If you were to interview most managers privately (as I do all the time in my research), asking them how they had managed a project-gone-wrong, they would probably say something like this:
Listen, I already spend tons of time communicating with my direct reports, not to mention my various bosses and counterparts in other workgroups and other departments. Look at Project Q. I was holding regular team meetings. On top of the multitude of other meetings I must attend on and off all day long, every day. I touch base with everybody every day. I have an open-door policy. If anything comes up, we let each other know as needed. Plus, we talk and email each other all day long. Until everything fell apart, everything was going just fine.
Indeed, this is what managers tell us in our interviews and seminars, with striking consistency. Most managers spend the vast majority of their management time on four pernicious time drains:
1. Attending Too Many Mediocre Group Meetings
Group meetings, team meetings, cross-functional teams, special projects, committees. Meetings are the #1 time-suck for managers. Ask any manager.
Most of us work in highly interdependent workplaces where we must rely on each other on complex projects with lots of moving pieces. With more and more people working interdependently, there are more and more meetings.
At its best, a meeting is great for:
- Communicating in-person information that everybody needs to know
- When multiple people need to discuss and solve a problem together
- Shared experience to build cohesion, commitment, and motivation
But so many meetings are not very good at all. Too many people attend meetings where they neither add value nor take anything valuable away—five people in a room for an hour—five hours of productive capacity in that room. You better make those meetings good.
Meetings are also not very good for creating proper accountability. It’s too easy to hide in a team meeting. It’s even easier to point fingers and divert attention.
2. Wading Through a Never-Ending Tidal Wave of Email
Electronic communication is at everybody’s fingertips all the time. Your inbox pulls you in and demands your reply. It’s so hard to resist.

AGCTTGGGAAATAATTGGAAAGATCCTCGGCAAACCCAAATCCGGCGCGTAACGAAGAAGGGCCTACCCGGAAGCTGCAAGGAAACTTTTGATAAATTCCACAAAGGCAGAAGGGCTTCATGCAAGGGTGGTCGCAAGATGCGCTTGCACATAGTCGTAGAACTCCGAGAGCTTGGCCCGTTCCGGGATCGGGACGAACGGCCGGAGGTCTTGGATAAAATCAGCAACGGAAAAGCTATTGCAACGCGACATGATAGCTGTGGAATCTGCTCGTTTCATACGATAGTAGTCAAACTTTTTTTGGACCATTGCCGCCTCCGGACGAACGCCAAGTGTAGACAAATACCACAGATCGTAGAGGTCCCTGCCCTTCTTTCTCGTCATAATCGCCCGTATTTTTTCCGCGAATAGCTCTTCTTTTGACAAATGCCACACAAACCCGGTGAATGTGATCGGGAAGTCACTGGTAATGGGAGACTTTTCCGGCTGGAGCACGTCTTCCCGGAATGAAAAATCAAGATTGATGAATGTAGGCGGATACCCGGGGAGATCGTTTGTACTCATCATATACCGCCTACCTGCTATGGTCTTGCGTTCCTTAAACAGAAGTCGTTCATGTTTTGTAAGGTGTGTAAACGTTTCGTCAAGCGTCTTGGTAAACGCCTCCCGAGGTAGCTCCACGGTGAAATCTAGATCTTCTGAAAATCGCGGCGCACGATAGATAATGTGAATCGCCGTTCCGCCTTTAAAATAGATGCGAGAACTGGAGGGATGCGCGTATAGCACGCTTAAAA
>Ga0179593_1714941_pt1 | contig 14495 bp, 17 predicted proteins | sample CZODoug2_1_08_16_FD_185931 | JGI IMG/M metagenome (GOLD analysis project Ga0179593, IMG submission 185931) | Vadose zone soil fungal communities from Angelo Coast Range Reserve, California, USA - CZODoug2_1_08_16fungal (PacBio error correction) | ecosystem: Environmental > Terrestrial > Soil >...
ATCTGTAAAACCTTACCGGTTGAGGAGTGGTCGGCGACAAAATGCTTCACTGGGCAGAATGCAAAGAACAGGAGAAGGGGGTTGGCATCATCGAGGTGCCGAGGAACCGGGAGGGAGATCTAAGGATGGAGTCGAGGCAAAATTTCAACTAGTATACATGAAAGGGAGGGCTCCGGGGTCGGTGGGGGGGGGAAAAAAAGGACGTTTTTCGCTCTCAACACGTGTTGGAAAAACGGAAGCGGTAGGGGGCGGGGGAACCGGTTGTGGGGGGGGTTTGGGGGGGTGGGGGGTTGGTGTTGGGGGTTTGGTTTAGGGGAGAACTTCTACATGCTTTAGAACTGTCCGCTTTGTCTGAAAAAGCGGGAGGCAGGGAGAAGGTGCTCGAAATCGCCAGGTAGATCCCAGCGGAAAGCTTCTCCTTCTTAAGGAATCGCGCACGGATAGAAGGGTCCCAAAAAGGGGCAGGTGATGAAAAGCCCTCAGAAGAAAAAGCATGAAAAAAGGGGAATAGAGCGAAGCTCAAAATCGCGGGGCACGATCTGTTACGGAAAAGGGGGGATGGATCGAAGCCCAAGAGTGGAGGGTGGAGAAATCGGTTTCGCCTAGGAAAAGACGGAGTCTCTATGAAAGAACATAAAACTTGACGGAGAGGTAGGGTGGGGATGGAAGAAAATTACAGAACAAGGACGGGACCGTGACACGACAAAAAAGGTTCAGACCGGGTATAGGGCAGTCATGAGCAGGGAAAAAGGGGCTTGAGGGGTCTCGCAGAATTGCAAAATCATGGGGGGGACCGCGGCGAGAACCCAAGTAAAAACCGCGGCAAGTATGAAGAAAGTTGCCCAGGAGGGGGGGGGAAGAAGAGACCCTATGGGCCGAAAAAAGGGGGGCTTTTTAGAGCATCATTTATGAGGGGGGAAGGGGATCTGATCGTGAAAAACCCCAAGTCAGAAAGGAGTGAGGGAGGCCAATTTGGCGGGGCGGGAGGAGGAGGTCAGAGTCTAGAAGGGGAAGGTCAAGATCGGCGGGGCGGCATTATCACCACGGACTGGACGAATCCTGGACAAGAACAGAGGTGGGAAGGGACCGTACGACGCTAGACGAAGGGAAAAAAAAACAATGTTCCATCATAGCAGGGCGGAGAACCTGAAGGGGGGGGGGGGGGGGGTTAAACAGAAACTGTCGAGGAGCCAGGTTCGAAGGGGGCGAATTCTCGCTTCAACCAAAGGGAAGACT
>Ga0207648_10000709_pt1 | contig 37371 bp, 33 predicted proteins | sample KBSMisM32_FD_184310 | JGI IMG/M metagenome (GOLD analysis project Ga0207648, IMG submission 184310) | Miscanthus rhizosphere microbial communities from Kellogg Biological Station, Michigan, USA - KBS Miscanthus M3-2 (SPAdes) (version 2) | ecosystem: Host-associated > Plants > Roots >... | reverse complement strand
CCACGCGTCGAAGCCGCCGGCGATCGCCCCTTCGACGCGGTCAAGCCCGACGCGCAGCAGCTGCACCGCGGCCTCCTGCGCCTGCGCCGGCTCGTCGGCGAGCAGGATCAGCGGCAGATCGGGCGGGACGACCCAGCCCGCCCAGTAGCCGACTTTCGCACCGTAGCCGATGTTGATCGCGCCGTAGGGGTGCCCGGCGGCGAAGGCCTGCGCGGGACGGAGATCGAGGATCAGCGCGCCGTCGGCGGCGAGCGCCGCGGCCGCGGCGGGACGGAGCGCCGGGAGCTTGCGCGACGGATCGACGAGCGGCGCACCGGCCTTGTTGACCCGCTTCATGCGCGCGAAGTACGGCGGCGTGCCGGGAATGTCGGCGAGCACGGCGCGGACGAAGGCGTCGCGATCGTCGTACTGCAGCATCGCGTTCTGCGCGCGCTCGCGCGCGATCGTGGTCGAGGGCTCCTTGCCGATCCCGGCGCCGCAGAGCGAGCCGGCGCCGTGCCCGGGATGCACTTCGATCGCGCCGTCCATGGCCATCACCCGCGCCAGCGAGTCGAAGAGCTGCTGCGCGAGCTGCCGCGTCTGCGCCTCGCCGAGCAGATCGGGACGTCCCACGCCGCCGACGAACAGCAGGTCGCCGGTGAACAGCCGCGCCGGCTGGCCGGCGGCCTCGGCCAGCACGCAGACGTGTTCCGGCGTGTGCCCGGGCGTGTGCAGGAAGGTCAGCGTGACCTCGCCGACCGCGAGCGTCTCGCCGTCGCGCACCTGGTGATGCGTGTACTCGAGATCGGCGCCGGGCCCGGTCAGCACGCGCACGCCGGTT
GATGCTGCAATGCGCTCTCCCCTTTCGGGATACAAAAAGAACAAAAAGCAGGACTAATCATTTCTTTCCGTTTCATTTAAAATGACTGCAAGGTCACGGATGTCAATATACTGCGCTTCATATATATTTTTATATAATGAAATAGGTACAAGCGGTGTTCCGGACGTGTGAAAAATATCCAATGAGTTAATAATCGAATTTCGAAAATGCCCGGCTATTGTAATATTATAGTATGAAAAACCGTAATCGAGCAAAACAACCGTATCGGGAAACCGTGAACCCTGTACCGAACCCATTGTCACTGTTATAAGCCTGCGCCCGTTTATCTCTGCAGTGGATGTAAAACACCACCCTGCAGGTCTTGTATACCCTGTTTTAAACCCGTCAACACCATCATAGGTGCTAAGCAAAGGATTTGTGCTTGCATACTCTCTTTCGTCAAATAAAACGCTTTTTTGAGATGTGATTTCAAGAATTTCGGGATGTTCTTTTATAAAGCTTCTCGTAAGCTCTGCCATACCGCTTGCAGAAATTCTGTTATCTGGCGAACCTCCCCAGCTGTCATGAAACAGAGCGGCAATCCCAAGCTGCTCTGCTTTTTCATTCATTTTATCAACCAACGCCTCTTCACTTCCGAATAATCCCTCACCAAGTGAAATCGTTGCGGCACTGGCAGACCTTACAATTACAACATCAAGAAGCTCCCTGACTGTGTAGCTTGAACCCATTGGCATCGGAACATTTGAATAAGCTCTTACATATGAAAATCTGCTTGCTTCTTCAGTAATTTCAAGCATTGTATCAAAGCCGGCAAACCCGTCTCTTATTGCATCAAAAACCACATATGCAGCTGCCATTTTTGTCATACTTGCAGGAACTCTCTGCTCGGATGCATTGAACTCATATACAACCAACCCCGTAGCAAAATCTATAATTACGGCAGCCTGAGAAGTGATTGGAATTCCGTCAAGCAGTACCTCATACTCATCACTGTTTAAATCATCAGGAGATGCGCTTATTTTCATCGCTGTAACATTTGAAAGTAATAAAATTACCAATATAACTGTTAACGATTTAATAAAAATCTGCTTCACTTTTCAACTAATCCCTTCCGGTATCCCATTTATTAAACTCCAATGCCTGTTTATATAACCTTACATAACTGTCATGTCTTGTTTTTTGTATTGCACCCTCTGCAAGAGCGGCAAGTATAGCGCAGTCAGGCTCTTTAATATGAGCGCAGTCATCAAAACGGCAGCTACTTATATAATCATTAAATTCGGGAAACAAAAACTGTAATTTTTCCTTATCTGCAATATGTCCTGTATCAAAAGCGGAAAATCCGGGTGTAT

At its best, email is great for:
- Communicating remotely information that everybody needs to know
- Documenting verbal communication
- Maintaining asynchronous conversations in between scheduled conversations
But so much email is unnecessary, duplicative, and sloppy. The most pernicious thing about all that email is that mixed in with all the wrong email is essential information, and we want to assume that, because we sent it, the recipient has read and understood it. Even worse than a message never sent is a message sent but never received.
3. Touching Base, Checking In, and Shooting the Breeze
“How are you?” “How’s everything going?” “Is everything on track?” “Are there any problems I should know about?”
These are the questions managers most commonly ask their direct reports, yet they tell you so little about what’s going on. They are gestures, mostly. You might as well say, “Tell me you are fine.” “Tell me everything is going fine.” “Tell me everything is on track.” “Tell me there are no problems I should know about.”
The worst thing about management by “touching base” is that it makes you feel like you are staying on top of things, but it takes a lot more than rhetorical questions to keep on top.
The right questions are: “What did you do? How did you do it? What steps did you take? What step are you on right now? Let me see what you’ve got so far. What are you going to do next? How are you going to do it? What steps are you going to follow? How long will each step take?”
Questions like that can’t be asked and answered in a meaningful way if the conversation happens just in passing.
4. Interrupting and Being Interrupted
Something pops into your head; you interrupt them. Something pops into their head; they interrupt you. “Do you have a minute?”
When you are interrupted, you are not at your best. Most likely, you were in the middle of something. You have to break your attention. Pull yourself out of whatever it is you are doing. Try to focus. But you are not prepared. And what you want is to get back to whatever you were doing before you were interrupted. Your responses to your direct reports (and anyone else) when you are interrupted will never be as thorough and accurate as they would be if you had time to prepare.
The same is true for your direct reports and other colleagues when you interrupt them.
So, what’s a manager to do? What do the very best managers do?
For many years, in the research we conducted before, during, and after our management seminars, we have studied what the very best managers do that is different from the others. I’m talking about the very best managers: managers whose employees consistently deliver the highest productivity and quality, with high retention of high performers and high turnover among low performers, with the best business outcomes and high morale and team spirit, whose direct reports are most likely to describe the manager as “one of the best managers I’ve ever had.” What is the common denominator among those managers? An abiding commitment to the fundamentals—relentless high-quality communication.
Consistently engaging every direct report in an ongoing, highly structured, content-rich one-on-one dialogue about the work is needed by that person. Things go much better when managers always make expectations clear and provide candid feedback for every individual every step of the way. Use team meetings only for what team meetings are good for—and make the most of them.